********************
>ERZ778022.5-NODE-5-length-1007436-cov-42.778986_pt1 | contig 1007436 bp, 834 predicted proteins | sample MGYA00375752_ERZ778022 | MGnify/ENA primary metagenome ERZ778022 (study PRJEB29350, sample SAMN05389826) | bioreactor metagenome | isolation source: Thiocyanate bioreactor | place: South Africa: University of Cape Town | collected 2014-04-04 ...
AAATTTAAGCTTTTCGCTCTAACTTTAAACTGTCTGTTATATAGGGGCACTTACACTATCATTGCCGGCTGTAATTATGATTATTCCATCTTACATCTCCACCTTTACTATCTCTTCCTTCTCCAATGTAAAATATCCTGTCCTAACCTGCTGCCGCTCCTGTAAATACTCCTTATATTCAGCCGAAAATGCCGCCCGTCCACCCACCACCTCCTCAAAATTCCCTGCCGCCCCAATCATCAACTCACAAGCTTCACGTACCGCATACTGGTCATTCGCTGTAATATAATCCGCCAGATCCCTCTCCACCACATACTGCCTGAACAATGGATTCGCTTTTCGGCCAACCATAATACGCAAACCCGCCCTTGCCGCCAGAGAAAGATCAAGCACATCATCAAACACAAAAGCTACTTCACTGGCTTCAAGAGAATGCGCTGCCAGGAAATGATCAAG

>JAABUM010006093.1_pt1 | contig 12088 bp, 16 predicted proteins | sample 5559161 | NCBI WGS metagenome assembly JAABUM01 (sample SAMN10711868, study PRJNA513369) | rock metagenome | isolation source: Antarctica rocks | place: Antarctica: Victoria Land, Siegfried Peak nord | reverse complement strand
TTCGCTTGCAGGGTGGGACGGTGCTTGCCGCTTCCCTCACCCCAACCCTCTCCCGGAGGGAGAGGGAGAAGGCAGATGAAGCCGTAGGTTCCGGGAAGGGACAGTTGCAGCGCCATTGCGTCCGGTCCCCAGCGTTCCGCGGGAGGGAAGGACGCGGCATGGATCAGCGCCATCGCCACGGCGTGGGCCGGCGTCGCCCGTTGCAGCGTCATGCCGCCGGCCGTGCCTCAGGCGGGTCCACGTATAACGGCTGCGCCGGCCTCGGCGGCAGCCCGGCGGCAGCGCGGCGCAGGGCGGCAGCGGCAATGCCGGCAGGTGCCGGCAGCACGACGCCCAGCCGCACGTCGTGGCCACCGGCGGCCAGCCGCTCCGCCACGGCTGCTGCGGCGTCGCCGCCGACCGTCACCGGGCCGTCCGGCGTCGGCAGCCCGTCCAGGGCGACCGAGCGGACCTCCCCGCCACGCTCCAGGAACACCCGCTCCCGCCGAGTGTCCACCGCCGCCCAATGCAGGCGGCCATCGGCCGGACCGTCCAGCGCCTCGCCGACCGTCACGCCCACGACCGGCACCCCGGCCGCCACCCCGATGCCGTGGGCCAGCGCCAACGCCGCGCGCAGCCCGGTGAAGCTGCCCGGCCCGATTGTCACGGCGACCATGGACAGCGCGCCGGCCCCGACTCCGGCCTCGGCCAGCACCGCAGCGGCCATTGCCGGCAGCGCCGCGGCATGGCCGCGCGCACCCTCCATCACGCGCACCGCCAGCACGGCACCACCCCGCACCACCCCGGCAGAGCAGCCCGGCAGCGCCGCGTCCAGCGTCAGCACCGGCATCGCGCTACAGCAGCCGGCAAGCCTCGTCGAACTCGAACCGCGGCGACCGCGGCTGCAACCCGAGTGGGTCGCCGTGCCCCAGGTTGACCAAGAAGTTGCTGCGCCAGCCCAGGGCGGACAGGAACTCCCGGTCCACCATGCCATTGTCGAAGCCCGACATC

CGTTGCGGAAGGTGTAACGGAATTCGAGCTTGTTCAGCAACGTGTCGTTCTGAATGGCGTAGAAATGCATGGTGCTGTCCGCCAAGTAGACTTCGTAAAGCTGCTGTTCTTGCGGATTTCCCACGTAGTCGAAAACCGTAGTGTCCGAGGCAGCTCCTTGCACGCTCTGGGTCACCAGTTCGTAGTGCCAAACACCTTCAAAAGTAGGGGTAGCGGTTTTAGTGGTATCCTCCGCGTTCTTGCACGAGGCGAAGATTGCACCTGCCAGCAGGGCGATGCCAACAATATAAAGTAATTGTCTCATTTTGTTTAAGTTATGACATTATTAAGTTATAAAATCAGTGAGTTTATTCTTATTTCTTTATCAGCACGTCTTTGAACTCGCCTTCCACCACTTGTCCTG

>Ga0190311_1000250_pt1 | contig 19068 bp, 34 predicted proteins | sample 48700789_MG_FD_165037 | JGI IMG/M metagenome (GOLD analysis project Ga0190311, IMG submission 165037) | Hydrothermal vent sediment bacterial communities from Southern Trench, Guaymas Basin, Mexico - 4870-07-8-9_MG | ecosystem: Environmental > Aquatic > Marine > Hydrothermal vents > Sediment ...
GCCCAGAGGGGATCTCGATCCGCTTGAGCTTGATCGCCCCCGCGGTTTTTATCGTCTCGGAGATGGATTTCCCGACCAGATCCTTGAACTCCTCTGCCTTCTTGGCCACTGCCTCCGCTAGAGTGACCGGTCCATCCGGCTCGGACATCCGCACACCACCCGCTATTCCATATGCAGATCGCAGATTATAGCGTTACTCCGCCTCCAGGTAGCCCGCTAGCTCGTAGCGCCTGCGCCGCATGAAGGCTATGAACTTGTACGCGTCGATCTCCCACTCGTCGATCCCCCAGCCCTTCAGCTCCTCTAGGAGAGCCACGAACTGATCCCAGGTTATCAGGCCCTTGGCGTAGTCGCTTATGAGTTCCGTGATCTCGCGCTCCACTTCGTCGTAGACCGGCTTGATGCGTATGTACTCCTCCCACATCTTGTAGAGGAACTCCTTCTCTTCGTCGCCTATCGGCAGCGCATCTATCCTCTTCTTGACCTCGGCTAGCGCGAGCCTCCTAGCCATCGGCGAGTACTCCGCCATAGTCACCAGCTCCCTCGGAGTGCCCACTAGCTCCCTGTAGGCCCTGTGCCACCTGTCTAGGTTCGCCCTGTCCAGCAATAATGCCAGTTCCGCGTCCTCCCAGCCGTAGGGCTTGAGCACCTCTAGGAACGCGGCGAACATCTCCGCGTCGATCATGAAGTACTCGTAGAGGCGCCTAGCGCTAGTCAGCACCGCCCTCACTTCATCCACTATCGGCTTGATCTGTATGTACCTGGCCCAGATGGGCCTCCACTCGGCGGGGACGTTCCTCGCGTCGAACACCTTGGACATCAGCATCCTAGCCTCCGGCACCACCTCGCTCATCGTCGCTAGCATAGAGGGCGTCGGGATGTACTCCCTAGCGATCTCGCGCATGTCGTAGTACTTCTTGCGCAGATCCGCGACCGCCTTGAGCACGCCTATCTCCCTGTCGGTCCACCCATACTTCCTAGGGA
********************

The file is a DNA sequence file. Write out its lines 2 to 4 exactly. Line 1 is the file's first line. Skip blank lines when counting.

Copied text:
AAATTTAAGCTTTTCGCTCTAACTTTAAACTGTCTGTTATATAGGGGCACTTACACTATCATTGCCGGCTGTAATTATGATTATTCCATCTTACATCTCCACCTTTACTATCTCTTCCTTCTCCAATGTAAAATATCCTGTCCTAACCTGCTGCCGCTCCTGTAAATACTCCTTATATTCAGCCGAAAATGCCGCCCGTCCACCCACCACCTCCTCAAAATTCCCTGCCGCCCCAATCATCAACTCACAAGCTTCACGTACCGCATACTGGTCATTCGCTGTAATATAATCCGCCAGATCCCTCTCCACCACATACTGCCTGAACAATGGATTCGCTTTTCGGCCAACCATAATACGCAAACCCGCCCTTGCCGCCAGAGAAAGATCAAGCACATCATCAAACACAAAAGCTACTTCACTGGCTTCAAGAGAATGCGCTGCCAGGAAATGATCAAG

>JAABUM010006093.1_pt1 | contig 12088 bp, 16 predicted proteins | sample 5559161 | NCBI WGS metagenome assembly JAABUM01 (sample SAMN10711868, study PRJNA513369) | rock metagenome | isolation source: Antarctica rocks | place: Antarctica: Victoria Land, Siegfried Peak nord | reverse complement strand
TTCGCTTGCAGGGTGGGACGGTGCTTGCCGCTTCCCTCACCCCAACCCTCTCCCGGAGGGAGAGGGAGAAGGCAGATGAAGCCGTAGGTTCCGGGAAGGGACAGTTGCAGCGCCATTGCGTCCGGTCCCCAGCGTTCCGCGGGAGGGAAGGACGCGGCATGGATCAGCGCCATCGCCACGGCGTGGGCCGGCGTCGCCCGTTGCAGCGTCATGCCGCCGGCCGTGCCTCAGGCGGGTCCACGTATAACGGCTGCGCCGGCCTCGGCGGCAGCCCGGCGGCAGCGCGGCGCAGGGCGGCAGCGGCAATGCCGGCAGGTGCCGGCAGCACGACGCCCAGCCGCACGTCGTGGCCACCGGCGGCCAGCCGCTCCGCCACGGCTGCTGCGGCGTCGCCGCCGACCGTCACCGGGCCGTCCGGCGTCGGCAGCCCGTCCAGGGCGACCGAGCGGACCTCCCCGCCACGCTCCAGGAACACCCGCTCCCGCCGAGTGTCCACCGCCGCCCAATGCAGGCGGCCATCGGCCGGACCGTCCAGCGCCTCGCCGACCGTCACGCCCACGACCGGCACCCCGGCCGCCACCCCGATGCCGTGGGCCAGCGCCAACGCCGCGCGCAGCCCGGTGAAGCTGCCCGGCCCGATTGTCACGGCGACCATGGACAGCGCGCCGGCCCCGACTCCGGCCTCGGCCAGCACCGCAGCGGCCATTGCCGGCAGCGCCGCGGCATGGCCGCGCGCACCCTCCATCACGCGCACCGCCAGCACGGCACCACCCCGCACCACCCCGGCAGAGCAGCCCGGCAGCGCCGCGTCCAGCGTCAGCACCGGCATCGCGCTACAGCAGCCGGCAAGCCTCGTCGAACTCGAACCGCGGCGACCGCGGCTGCAACCCGAGTGGGTCGCCGTGCCCCAGGTTGACCAAGAAGTTGCTGCGCCAGCCCAGGGCGGACAGGAACTCCCGGTCCACCATGCCATTGTCGAAGCCCGACATC